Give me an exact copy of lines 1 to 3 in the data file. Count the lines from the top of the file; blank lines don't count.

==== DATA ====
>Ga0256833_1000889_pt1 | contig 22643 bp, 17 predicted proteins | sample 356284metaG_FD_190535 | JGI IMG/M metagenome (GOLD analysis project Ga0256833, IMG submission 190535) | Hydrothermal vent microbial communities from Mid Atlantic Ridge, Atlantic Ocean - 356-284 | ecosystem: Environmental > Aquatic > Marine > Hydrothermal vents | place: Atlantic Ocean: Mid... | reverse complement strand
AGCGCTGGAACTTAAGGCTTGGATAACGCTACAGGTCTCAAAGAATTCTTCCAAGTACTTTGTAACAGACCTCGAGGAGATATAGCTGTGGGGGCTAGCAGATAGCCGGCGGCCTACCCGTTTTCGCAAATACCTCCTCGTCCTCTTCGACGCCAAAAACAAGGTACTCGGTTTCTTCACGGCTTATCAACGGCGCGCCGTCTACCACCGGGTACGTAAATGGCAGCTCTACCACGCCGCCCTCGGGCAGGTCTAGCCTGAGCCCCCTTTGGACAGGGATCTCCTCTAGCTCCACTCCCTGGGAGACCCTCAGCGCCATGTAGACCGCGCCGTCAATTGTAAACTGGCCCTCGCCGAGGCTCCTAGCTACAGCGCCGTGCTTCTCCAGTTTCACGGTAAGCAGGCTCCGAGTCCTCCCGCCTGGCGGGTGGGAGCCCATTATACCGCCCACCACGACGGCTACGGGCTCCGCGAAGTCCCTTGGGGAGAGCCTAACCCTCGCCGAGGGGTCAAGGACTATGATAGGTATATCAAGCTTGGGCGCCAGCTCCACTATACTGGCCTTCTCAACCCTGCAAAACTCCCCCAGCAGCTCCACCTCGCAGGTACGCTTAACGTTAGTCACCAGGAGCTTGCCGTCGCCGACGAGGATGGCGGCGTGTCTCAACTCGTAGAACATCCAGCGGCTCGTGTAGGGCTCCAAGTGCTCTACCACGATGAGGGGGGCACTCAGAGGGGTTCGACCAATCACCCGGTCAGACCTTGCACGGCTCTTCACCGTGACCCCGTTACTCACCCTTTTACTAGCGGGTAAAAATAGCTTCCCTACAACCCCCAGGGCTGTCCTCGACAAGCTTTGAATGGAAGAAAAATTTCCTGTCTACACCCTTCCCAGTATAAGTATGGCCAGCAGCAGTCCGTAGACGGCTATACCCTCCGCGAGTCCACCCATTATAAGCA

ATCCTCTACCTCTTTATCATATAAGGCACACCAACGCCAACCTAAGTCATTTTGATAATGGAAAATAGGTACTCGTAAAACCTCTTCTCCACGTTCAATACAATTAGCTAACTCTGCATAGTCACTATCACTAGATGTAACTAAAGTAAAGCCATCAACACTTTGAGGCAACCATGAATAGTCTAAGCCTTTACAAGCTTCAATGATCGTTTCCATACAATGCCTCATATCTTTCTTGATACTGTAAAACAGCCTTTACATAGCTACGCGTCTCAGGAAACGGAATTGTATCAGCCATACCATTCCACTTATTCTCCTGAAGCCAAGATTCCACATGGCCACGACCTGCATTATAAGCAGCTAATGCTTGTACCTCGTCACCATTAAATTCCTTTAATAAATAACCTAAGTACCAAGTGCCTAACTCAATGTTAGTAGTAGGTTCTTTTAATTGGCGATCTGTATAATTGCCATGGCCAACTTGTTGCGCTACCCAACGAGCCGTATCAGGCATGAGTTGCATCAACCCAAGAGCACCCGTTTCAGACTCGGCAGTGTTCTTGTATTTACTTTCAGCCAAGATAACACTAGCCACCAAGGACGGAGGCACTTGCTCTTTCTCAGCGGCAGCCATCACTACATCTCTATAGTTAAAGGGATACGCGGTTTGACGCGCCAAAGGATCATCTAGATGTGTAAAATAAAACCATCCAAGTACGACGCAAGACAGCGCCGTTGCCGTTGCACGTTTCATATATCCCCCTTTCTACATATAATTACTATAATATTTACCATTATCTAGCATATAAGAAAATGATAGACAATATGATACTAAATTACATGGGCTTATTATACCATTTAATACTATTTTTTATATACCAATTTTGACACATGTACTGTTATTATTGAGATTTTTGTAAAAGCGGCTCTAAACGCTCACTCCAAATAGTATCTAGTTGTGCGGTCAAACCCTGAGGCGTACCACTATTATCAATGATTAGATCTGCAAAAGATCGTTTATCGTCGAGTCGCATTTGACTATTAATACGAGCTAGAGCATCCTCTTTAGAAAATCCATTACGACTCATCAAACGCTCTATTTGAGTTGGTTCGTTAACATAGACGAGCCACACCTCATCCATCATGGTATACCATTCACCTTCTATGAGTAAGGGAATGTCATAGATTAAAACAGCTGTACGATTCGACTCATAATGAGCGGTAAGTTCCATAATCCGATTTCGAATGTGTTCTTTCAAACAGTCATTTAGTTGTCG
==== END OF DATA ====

>Ga0256833_1000889_pt1 | contig 22643 bp, 17 predicted proteins | sample 356284metaG_FD_190535 | JGI IMG/M metagenome (GOLD analysis project Ga0256833, IMG submission 190535) | Hydrothermal vent microbial communities from Mid Atlantic Ridge, Atlantic Ocean - 356-284 | ecosystem: Environmental > Aquatic > Marine > Hydrothermal vents | place: Atlantic Ocean: Mid... | reverse complement strand
AGCGCTGGAACTTAAGGCTTGGATAACGCTACAGGTCTCAAAGAATTCTTCCAAGTACTTTGTAACAGACCTCGAGGAGATATAGCTGTGGGGGCTAGCAGATAGCCGGCGGCCTACCCGTTTTCGCAAATACCTCCTCGTCCTCTTCGACGCCAAAAACAAGGTACTCGGTTTCTTCACGGCTTATCAACGGCGCGCCGTCTACCACCGGGTACGTAAATGGCAGCTCTACCACGCCGCCCTCGGGCAGGTCTAGCCTGAGCCCCCTTTGGACAGGGATCTCCTCTAGCTCCACTCCCTGGGAGACCCTCAGCGCCATGTAGACCGCGCCGTCAATTGTAAACTGGCCCTCGCCGAGGCTCCTAGCTACAGCGCCGTGCTTCTCCAGTTTCACGGTAAGCAGGCTCCGAGTCCTCCCGCCTGGCGGGTGGGAGCCCATTATACCGCCCACCACGACGGCTACGGGCTCCGCGAAGTCCCTTGGGGAGAGCCTAACCCTCGCCGAGGGGTCAAGGACTATGATAGGTATATCAAGCTTGGGCGCCAGCTCCACTATACTGGCCTTCTCAACCCTGCAAAACTCCCCCAGCAGCTCCACCTCGCAGGTACGCTTAACGTTAGTCACCAGGAGCTTGCCGTCGCCGACGAGGATGGCGGCGTGTCTCAACTCGTAGAACATCCAGCGGCTCGTGTAGGGCTCCAAGTGCTCTACCACGATGAGGGGGGCACTCAGAGGGGTTCGACCAATCACCCGGTCAGACCTTGCACGGCTCTTCACCGTGACCCCGTTACTCACCCTTTTACTAGCGGGTAAAAATAGCTTCCCTACAACCCCCAGGGCTGTCCTCGACAAGCTTTGAATGGAAGAAAAATTTCCTGTCTACACCCTTCCCAGTATAAGTATGGCCAGCAGCAGTCCGTAGACGGCTATACCCTCCGCGAGTCCACCCATTATAAGCA

ATCCTCTACCTCTTTATCATATAAGGCACACCAACGCCAACCTAAGTCATTTTGATAATGGAAAATAGGTACTCGTAAAACCTCTTCTCCACGTTCAATACAATTAGCTAACTCTGCATAGTCACTATCACTAGATGTAACTAAAGTAAAGCCATCAACACTTTGAGGCAACCATGAATAGTCTAAGCCTTTACAAGCTTCAATGATCGTTTCCATACAATGCCTCATATCTTTCTTGATACTGTAAAACAGCCTTTACATAGCTACGCGTCTCAGGAAACGGAATTGTATCAGCCATACCATTCCACTTATTCTCCTGAAGCCAAGATTCCACATGGCCACGACCTGCATTATAAGCAGCTAATGCTTGTACCTCGTCACCATTAAATTCCTTTAATAAATAACCTAAGTACCAAGTGCCTAACTCAATGTTAGTAGTAGGTTCTTTTAATTGGCGATCTGTATAATTGCCATGGCCAACTTGTTGCGCTACCCAACGAGCCGTATCAGGCATGAGTTGCATCAACCCAAGAGCACCCGTTTCAGACTCGGCAGTGTTCTTGTATTTACTTTCAGCCAAGATAACACTAGCCACCAAGGACGGAGGCACTTGCTCTTTCTCAGCGGCAGCCATCACTACATCTCTATAGTTAAAGGGATACGCGGTTTGACGCGCCAAAGGATCATCTAGATGTGTAAAATAAAACCATCCAAGTACGACGCAAGACAGCGCCGTTGCCGTTGCACGTTTCATATATCCCCCTTTCTACATATAATTACTATAATATTTACCATTATCTAGCATATAAGAAAATGATAGACAATATGATACTAAATTACATGGGCTTATTATACCATTTAATACTATTTTTTATATACCAATTTTGACACATGTACTGTTATTATTGAGATTTTTGTAAAAGCGGCTCTAAACGCTCACTCCAAATAGTATCTAGTTGTGCGGTCAAACCCTGAGGCGTACCACTATTATCAATGATTAGATCTGCAAAAGATCGTTTATCGTCGAGTCGCATTTGACTATTAATACGAGCTAGAGCATCCTCTTTAGAAAATCCATTACGACTCATCAAACGCTCTATTTGAGTTGGTTCGTTAACATAGACGAGCCACACCTCATCCATCATGGTATACCATTCACCTTCTATGAGTAAGGGAATGTCATAGATTAAAACAGCTGTACGATTCGACTCATAATGAGCGGTAAGTTCCATAATCCGATTTCGAATGTGTTCTTTCAAACAGTCATTTAGTTGTCG